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Max Daunarovich for FindLabs

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Darling, I converted our perfectly fine SPA application into SSR: Part 2


If you're just tuning in, the first chapter detailed our approach to creating the SPA (Single Page Application) version of Flowdiver. We explained the reasoning behind our decisions and the challenges we encountered.👍

In this chapter, we'll discuss our experiences in migrating the SPA to a Next.js framework, employing an SSR (Server-Side Rendering) strategy to tackle some of the ongoing "problems."

The Lab


To ensure that our decision was the right one, we took some time to evaluate other existing solutions on the market.

Next.js stood out due to its large community, the abundance of examples, and the availability of templates. However, the "recent" shift from a pages router to an app router, along with the introduction of client and server components, and the overall feeling that Next.js might be too cumbersome for our needs, sent us on a quest for new horizons.


We just wrapped up our FindLabs corporate website using Qwik and thought we could utilize our newly acquired experience.


Qwik was incredibly fast and straightforward to set up for SEO and achieving good web metrics. The clear separation between client and server-side code, utilizing useVisibleTask$() was a breeze to manage and didn't require complex mental gymnastics to understand the migration process.


The SPA version heavily utilizes Styled Components, and although it's feasible to use the styled-vanilla-extract library and migrate the code with minimal changes, some parts would still need refactoring since CSS is pre-built during compilation. We've previously used the useStylesScoped$ function while building a corporate website, but it often felt more like a hack than a solid solution.

Another significant challenge was the render props pattern. We heavily rely on this for our table component to ensure a high level of customization and abstraction. However, Qwik's architecture is fundamentally different—the framework aims to fragment the code into the smallest possible chunks and load them in parallel. This means it attempts to serialize your render functions, which becomes a mess real fast.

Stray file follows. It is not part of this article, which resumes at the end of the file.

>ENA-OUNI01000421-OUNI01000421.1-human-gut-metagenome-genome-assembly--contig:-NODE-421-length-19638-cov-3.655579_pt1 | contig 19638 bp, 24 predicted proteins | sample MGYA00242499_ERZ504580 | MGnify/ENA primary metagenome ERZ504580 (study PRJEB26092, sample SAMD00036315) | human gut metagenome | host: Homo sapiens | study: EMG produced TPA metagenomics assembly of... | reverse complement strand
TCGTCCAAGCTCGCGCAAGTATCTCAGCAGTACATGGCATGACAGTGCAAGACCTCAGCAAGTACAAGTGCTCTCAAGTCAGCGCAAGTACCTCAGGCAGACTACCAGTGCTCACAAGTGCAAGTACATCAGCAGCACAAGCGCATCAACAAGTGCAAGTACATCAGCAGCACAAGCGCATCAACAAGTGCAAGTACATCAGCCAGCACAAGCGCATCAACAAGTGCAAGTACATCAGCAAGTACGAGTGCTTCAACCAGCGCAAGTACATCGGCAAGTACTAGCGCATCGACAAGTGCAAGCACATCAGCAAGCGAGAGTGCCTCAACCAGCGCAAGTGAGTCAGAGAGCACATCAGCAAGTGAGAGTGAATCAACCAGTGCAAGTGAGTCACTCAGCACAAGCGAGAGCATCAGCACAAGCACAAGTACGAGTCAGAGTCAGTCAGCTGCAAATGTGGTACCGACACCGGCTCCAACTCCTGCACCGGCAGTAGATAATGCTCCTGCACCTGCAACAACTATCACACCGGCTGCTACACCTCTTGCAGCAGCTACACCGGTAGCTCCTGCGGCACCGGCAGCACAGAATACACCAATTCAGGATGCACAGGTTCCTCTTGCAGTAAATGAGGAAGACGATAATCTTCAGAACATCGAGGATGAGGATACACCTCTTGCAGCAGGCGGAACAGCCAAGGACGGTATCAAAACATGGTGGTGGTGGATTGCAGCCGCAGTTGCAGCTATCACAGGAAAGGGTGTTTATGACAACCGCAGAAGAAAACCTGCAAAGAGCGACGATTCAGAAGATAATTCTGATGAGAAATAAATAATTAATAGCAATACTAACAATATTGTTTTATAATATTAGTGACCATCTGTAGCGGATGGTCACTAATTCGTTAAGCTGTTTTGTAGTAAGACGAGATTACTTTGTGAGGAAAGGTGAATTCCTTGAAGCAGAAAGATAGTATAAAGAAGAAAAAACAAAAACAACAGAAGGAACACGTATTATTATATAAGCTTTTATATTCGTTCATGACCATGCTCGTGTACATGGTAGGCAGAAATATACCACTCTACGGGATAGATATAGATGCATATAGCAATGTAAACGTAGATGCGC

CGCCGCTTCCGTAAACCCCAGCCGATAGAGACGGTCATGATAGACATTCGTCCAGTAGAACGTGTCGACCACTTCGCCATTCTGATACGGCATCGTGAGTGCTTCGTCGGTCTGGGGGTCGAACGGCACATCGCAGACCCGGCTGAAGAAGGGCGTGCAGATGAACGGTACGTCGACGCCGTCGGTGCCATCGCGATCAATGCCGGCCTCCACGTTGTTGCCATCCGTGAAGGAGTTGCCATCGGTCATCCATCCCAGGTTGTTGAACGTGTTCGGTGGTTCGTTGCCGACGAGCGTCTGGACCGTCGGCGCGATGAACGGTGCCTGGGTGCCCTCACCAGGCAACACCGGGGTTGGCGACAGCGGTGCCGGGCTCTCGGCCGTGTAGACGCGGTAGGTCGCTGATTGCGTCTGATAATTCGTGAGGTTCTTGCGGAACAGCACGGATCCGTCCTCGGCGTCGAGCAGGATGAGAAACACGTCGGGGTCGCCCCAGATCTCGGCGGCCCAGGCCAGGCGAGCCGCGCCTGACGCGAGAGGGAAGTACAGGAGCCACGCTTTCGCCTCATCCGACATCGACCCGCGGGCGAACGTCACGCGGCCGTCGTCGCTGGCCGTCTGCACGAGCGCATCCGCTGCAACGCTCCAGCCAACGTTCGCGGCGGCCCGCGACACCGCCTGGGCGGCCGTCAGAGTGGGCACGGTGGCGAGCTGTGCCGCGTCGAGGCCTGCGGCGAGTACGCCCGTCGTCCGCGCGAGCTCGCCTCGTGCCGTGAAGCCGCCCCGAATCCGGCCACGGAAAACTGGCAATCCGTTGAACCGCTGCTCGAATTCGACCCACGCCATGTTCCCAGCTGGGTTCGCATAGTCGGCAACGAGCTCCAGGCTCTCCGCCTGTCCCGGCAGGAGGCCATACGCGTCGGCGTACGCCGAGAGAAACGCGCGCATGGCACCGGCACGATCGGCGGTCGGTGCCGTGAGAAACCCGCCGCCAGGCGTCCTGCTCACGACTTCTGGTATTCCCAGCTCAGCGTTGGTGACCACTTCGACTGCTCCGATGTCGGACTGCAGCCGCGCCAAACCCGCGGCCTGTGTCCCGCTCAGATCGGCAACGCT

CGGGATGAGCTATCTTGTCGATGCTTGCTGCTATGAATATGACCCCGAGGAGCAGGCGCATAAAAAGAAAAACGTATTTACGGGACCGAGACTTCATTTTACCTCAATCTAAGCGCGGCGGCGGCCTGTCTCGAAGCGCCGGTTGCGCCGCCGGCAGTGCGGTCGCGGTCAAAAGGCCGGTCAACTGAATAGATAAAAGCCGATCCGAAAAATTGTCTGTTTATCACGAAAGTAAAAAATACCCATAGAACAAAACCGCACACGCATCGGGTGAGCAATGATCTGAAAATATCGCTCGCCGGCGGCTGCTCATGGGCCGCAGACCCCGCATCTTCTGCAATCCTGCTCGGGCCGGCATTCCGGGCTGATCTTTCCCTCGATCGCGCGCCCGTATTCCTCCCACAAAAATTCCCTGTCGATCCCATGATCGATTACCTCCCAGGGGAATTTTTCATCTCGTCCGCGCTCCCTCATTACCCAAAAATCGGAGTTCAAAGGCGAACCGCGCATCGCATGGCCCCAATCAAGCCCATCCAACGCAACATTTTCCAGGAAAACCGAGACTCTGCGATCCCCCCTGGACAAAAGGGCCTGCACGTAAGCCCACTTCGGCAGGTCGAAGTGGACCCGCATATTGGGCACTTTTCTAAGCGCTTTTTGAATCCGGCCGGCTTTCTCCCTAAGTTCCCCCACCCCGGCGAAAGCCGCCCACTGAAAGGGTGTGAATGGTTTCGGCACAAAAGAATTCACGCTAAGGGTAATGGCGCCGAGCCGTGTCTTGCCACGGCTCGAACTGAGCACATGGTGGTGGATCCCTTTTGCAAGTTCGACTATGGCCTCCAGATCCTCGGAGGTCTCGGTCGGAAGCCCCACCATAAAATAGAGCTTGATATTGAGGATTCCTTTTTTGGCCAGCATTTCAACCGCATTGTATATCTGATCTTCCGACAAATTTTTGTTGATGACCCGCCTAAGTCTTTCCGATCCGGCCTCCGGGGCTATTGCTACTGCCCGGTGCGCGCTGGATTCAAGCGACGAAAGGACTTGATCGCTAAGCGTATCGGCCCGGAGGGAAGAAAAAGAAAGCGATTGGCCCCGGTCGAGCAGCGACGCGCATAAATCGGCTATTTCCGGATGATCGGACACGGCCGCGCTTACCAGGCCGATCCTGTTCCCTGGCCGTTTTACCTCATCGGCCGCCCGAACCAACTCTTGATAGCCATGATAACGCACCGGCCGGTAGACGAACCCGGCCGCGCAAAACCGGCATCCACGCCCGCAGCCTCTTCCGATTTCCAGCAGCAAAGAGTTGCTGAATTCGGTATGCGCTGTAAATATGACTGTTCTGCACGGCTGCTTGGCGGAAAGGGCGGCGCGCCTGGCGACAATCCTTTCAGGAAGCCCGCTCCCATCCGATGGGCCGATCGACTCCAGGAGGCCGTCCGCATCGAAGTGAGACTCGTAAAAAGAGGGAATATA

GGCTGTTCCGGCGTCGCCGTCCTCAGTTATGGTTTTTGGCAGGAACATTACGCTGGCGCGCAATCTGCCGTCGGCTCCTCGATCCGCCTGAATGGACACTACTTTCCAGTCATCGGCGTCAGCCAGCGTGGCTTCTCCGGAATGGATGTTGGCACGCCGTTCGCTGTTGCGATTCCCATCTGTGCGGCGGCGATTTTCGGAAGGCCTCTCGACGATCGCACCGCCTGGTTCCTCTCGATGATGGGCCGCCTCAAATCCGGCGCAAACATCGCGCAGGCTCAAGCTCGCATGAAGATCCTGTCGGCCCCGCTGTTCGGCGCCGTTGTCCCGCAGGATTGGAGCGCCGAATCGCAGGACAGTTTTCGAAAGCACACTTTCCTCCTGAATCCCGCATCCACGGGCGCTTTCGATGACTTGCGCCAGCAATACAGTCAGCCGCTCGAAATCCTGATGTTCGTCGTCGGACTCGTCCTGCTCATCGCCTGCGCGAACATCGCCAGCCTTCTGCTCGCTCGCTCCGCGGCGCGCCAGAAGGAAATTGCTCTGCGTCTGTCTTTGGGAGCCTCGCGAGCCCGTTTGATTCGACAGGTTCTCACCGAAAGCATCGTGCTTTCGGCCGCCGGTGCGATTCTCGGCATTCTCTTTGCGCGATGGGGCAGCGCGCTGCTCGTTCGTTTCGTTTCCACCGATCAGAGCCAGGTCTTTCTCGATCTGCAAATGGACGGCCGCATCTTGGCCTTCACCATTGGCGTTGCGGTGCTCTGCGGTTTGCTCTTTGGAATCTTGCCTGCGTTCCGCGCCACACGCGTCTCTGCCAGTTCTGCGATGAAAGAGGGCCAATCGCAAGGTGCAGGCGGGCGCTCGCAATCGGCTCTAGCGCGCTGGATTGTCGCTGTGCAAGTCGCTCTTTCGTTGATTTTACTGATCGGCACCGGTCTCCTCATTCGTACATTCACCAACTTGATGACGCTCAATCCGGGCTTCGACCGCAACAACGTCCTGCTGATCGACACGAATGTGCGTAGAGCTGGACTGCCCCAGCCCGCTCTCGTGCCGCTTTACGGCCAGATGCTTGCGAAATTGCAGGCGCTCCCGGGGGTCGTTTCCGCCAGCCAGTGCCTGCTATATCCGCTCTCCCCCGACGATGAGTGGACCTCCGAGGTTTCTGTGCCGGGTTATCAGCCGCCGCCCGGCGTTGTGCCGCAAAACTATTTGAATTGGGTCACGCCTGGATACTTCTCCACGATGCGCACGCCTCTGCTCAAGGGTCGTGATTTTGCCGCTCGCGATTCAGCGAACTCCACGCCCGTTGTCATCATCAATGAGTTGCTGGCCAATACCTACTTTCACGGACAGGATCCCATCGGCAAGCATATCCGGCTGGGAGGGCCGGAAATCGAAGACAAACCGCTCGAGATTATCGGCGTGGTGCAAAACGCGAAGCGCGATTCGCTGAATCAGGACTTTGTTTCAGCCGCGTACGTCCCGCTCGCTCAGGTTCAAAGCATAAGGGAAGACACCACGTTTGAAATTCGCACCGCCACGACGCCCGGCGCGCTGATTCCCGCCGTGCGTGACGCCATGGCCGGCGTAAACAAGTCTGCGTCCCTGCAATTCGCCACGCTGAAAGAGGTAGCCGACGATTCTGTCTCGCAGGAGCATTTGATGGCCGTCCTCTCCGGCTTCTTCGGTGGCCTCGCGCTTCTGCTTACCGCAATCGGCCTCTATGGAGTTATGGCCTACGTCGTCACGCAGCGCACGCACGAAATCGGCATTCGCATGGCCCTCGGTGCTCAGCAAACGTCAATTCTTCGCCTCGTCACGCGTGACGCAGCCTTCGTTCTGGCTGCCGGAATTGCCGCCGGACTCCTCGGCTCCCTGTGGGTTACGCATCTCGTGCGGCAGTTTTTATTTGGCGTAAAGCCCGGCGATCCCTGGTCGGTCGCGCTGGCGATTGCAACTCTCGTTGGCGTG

Additionally, the contexts that Flowdiver heavily depends on would be unworkable and would require a complete redesign into a new composition. While these changes are manageable, we wanted to minimize disruption as much as possible.

Considering all these pros and cons, we decided to put this on the bench for a better use case 🙏.


While researching server-side components, we discovered Waku—a minimal React framework that facilitates the use of SSR (Server-Side Rendering) and SSG (Static Site Generation) approaches effortlessly 👍.


Waku struck the perfect balance we were looking for—a compact footprint on both client and server sides, along with a clear division of domains.

The front page did an excellent job of clearly and efficiently explaining the concepts of client-/server-side components: data fetching, SEO, routing—all the puzzle pieces began to fall into place.

We bootstrapped an app and attempted a minimal setup migration. The community and the author on Discord were incredibly responsive, offering valuable tips and explanations on various concepts and strategies.

Sounds like a dream, right? Well, yeah...


The unstyled concept was functioning flawlessly, but we had to abandon styled-components almost immediately. The documentation covered CSS modules well, but lacked information on styled components and similar approaches. At that point, we realized that sticking to a well-tried solution might backfire... 🙈

Similar to Qwik, the use of contexts in Waku also appeared to be challenging and required significant refactoring to manage props drilling effectively.